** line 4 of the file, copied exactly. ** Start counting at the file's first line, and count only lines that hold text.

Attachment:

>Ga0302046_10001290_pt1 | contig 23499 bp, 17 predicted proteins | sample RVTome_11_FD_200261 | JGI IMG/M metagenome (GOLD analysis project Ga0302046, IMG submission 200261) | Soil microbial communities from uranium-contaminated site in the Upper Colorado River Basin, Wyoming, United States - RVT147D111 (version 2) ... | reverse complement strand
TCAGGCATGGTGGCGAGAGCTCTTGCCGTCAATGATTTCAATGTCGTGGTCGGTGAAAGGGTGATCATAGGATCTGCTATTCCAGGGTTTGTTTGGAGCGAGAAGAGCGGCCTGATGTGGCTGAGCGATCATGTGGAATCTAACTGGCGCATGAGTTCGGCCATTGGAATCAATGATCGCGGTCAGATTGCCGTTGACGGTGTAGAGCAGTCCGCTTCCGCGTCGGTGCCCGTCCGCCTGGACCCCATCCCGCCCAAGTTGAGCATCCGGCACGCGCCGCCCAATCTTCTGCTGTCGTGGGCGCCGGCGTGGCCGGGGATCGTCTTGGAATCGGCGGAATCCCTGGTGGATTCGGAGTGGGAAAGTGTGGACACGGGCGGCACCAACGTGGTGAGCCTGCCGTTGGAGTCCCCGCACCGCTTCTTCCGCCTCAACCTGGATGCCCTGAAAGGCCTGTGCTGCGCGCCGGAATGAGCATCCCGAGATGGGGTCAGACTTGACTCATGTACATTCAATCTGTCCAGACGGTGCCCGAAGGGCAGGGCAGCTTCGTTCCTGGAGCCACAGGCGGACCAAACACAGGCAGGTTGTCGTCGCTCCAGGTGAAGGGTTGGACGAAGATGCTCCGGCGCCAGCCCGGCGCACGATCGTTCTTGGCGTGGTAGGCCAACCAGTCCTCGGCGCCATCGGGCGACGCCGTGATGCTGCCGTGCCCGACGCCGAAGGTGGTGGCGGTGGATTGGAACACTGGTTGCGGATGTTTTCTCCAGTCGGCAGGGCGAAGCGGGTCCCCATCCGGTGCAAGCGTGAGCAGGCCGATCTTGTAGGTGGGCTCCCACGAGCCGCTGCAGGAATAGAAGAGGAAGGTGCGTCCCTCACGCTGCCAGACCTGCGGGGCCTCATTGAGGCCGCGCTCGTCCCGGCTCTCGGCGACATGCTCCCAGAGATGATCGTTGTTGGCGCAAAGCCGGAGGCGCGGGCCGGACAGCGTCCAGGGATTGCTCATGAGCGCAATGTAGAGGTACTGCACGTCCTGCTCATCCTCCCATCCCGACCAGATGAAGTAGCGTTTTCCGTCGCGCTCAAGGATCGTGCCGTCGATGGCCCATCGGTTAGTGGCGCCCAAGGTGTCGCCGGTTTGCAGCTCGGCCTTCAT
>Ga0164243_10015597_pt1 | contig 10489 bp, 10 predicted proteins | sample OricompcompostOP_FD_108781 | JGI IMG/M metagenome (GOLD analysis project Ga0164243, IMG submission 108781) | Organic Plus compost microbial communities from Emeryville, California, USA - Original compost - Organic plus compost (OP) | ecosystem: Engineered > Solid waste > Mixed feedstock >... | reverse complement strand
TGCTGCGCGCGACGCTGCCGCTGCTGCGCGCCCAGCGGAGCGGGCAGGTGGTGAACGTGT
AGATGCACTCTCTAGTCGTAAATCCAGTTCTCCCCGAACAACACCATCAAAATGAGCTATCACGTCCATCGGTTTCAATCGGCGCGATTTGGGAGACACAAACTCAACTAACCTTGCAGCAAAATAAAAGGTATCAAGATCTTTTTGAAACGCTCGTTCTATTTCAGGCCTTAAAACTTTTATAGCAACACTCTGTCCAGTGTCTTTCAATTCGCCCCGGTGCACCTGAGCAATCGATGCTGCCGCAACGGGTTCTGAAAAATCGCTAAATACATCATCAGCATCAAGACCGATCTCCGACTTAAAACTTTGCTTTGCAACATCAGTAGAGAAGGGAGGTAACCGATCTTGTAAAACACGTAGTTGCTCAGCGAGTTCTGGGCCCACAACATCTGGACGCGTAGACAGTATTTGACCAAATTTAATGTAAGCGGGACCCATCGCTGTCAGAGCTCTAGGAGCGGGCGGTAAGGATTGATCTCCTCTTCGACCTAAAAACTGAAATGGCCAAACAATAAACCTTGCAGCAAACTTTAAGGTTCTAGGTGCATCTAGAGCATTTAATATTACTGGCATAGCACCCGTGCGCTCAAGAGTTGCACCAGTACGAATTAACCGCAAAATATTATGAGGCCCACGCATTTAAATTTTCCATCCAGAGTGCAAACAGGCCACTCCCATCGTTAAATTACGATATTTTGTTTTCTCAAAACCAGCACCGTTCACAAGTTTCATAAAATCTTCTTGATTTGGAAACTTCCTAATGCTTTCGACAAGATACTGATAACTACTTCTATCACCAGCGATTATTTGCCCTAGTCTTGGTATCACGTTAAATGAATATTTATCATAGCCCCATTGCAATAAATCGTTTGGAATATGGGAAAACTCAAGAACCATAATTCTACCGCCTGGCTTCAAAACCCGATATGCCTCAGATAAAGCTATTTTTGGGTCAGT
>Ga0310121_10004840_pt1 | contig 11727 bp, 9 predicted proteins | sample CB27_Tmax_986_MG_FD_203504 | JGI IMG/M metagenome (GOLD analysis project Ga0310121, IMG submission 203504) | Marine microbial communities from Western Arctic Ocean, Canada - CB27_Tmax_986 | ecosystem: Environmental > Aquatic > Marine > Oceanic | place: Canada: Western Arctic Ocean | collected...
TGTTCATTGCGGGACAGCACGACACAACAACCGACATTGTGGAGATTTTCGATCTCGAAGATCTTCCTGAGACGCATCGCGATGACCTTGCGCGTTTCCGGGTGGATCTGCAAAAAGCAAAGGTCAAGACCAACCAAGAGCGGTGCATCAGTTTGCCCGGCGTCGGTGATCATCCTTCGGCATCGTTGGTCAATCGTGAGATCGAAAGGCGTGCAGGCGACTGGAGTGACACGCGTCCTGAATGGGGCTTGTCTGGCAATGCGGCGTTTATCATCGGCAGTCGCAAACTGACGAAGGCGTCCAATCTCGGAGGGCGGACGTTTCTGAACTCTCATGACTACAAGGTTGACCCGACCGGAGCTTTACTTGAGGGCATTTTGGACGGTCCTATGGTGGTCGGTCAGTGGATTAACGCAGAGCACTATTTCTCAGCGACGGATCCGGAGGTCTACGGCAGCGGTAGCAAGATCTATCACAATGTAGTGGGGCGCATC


TGCTGCGCGCGACGCTGCCGCTGCTGCGCGCCCAGCGGAGCGGGCAGGTGGTGAACGTGT